On paper, most of the 8MP imagers were, shall we say, daring in concept. I don't have the spec sheet before me, but I seem to recall a pixel size of around 4 microns (for Sony-chip cameras—the 8MP imagers in the Canon DSLRs and the Olympus E-300 are a different story). That's a small hole for even a lightbeam, setting off a chain of events that increase the noise in the picture.

I haven't tested all the cameras of last year's 8MP crop, but of those I did, I'd say the noise premise was fulfilled. At their lowest ISO equivalencies (100-200) the cameras performed okay, though I thought their color was flat compared to 5MP and 6MP companion models. At settings above 400, I didn't think the pix were much good at all.

Various manufacturers' reps would hasten to point out, correctly, that the imager alone doth not noise make. The in-camera processing plays a role too. As predicted a year ago, in-camera processing has stepped out of the wings in the promotional stageplay of camera marketing. At the PMA Show, Canon boasted of its Digic II, Minolta of its CxProcess III, Olympus of its TruePic Turbo, and Sony of its Real Imaging Processor. All could make their marks on the color and noise rendition of two different cameras, even two cameras using the same imager. I'm perfectly agreeable to having my eyes opened by any manufacturer who feels his camera at 8MP is producing a picture as rich and fine as some of the 6MP models.

Casio's 7MP EX-Z750 was one of several cameras at PMA that boasted virtually unrestricted MPEG-4 movies at VGA size, 30fps.

But also, there's noise reduction and there's noise reduction. The subject as a whole is broader than space allows here, except for a few points. It is probably one thing, for example, to reduce imager noise in processing, and another to start with a low-noise imager. Some of that in-camera processing takes extra time, slowing-down the pace of taking pictures. And there can be questions about whether the picture actually improves from the effort?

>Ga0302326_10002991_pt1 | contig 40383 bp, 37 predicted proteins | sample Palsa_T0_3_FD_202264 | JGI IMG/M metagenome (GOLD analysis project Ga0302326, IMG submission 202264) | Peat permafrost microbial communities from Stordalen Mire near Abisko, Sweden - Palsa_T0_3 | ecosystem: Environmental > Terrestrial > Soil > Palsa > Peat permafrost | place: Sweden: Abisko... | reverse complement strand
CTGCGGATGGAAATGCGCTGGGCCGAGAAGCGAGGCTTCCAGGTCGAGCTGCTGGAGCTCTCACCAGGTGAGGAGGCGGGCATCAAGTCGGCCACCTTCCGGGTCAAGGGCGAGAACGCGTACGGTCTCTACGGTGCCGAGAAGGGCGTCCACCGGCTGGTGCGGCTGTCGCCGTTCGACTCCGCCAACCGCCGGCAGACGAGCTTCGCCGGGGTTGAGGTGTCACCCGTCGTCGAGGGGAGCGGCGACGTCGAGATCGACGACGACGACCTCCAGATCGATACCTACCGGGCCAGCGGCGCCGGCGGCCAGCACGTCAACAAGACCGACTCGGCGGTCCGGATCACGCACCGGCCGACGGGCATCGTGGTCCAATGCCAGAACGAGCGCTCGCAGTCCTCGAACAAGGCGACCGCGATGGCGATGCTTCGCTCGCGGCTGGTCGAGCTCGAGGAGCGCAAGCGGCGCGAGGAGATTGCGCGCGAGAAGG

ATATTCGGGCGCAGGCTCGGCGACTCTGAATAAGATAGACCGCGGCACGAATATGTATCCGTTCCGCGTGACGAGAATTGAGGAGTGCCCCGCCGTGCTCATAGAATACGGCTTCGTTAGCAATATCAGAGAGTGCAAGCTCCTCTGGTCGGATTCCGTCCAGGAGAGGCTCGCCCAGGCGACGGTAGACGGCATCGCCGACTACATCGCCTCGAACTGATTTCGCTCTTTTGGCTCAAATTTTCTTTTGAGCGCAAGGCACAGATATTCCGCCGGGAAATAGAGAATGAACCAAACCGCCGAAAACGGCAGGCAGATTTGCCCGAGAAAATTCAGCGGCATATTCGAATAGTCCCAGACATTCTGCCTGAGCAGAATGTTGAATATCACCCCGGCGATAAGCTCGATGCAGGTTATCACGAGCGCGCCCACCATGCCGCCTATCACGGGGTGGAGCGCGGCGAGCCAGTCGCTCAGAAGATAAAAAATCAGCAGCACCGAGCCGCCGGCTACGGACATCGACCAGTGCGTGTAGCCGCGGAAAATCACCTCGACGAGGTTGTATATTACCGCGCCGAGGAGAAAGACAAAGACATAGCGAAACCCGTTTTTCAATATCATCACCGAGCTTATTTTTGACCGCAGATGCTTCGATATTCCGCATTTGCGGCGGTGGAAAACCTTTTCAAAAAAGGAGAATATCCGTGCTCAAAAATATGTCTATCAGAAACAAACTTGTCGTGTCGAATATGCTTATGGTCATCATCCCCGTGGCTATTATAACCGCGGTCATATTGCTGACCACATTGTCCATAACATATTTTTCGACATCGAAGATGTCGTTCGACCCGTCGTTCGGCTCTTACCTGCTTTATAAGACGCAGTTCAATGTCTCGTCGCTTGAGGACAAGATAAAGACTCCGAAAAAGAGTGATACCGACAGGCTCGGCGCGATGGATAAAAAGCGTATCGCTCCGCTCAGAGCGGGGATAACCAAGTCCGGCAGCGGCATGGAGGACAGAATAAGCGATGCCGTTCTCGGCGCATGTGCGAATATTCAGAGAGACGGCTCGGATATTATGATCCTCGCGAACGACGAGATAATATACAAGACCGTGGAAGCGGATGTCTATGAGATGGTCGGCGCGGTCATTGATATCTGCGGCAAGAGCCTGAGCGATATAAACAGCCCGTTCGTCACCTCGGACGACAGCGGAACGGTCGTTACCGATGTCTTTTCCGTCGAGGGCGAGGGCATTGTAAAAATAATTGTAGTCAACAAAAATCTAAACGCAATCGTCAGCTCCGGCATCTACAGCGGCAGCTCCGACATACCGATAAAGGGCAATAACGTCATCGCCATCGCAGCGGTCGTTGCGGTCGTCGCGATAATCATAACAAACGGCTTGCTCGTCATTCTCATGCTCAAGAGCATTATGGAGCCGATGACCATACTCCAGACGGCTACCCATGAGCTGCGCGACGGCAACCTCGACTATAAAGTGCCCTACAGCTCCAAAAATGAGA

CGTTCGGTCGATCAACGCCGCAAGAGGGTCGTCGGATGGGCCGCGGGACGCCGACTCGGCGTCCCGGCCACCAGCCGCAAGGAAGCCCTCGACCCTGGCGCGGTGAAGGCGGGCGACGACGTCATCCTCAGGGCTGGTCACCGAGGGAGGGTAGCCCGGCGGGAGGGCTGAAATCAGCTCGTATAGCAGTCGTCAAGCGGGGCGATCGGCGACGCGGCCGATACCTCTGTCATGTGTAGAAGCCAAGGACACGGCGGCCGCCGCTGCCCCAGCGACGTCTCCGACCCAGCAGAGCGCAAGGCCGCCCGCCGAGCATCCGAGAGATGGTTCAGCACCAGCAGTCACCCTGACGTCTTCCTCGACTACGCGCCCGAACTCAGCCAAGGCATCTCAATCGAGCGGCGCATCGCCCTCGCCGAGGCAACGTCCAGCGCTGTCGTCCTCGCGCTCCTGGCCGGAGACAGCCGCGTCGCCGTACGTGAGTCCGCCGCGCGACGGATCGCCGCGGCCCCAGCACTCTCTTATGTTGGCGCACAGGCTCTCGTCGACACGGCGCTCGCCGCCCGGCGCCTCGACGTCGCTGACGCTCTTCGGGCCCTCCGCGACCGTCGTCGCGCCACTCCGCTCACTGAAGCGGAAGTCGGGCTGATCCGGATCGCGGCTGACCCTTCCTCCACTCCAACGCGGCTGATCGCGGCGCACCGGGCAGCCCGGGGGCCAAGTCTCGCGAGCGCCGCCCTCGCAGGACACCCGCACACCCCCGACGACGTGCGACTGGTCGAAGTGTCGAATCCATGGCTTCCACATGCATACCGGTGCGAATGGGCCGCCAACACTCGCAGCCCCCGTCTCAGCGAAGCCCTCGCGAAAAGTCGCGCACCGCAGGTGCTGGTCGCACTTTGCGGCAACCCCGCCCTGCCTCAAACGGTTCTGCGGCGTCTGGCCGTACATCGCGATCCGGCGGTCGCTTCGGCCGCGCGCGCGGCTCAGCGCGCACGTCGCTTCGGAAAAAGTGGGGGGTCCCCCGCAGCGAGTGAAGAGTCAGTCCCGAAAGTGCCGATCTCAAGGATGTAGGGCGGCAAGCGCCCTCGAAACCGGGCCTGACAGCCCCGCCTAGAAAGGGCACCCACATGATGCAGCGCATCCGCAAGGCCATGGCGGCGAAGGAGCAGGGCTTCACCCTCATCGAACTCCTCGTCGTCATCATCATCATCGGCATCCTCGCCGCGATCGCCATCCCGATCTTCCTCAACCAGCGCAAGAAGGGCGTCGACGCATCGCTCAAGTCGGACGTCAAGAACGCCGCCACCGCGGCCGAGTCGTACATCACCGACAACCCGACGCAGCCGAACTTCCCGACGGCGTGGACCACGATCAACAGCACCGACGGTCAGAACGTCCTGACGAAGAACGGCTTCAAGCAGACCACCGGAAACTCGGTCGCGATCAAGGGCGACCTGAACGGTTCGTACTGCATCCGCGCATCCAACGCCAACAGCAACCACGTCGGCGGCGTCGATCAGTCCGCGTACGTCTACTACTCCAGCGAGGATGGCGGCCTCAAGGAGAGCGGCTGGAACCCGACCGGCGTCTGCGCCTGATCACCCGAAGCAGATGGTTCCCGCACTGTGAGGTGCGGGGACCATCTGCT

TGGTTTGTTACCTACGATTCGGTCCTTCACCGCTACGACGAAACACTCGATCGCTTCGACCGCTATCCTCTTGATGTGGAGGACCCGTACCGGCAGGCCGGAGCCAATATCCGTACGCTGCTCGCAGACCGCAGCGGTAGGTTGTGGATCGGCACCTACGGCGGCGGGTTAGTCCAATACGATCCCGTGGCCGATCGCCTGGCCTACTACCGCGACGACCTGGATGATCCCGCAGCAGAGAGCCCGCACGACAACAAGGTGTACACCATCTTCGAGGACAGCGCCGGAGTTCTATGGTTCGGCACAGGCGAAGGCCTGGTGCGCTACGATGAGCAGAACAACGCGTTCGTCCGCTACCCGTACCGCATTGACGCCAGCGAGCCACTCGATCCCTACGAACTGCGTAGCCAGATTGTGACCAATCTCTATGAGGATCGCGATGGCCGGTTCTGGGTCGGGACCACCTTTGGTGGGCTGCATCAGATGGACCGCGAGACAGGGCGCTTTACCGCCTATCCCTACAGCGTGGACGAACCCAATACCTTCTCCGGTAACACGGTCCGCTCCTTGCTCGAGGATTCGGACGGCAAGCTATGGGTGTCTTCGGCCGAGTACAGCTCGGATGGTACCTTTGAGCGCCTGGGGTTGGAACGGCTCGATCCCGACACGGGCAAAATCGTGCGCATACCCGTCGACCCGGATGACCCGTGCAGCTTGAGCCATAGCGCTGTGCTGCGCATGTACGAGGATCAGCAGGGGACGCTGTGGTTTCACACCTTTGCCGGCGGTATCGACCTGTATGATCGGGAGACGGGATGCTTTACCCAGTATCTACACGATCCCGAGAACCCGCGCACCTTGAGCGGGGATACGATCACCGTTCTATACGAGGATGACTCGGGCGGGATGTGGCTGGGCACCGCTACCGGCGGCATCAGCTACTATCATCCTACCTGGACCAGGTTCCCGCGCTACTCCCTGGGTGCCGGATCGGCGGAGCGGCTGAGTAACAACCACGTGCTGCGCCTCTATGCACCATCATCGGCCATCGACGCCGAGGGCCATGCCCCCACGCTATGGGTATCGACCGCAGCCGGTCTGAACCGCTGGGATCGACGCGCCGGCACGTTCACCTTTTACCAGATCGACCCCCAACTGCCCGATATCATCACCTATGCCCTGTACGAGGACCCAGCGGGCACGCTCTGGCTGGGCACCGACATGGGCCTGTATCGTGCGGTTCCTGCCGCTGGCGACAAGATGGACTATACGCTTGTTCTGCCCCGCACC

Noise manifests itself in a picture as a dot. Noise-reduction procedures may find ways of "disappearing" that dot, or at least marginalizing it by softening its edges. But once the dot is removed, what takes its place in the picture? If the dot appeared over a wall, what does the wall look like once the dot's erased? Perfectly flat? Textured, like stucco? In rows of bricks, patterns of tiles, mosaics? How does the processing system know what to put in, once it takes out the noise?

There's a lot to be said for shooting in low levels of light. For one thing, people generally look more attractive—less of the squinting into the Florida sun. Second, the contrasts are often pretty, and the colors varied and dazzling. And third, a lot of Kodak Moments take place in the dim—folks usually turn down the lights before they bring in the birthday cake.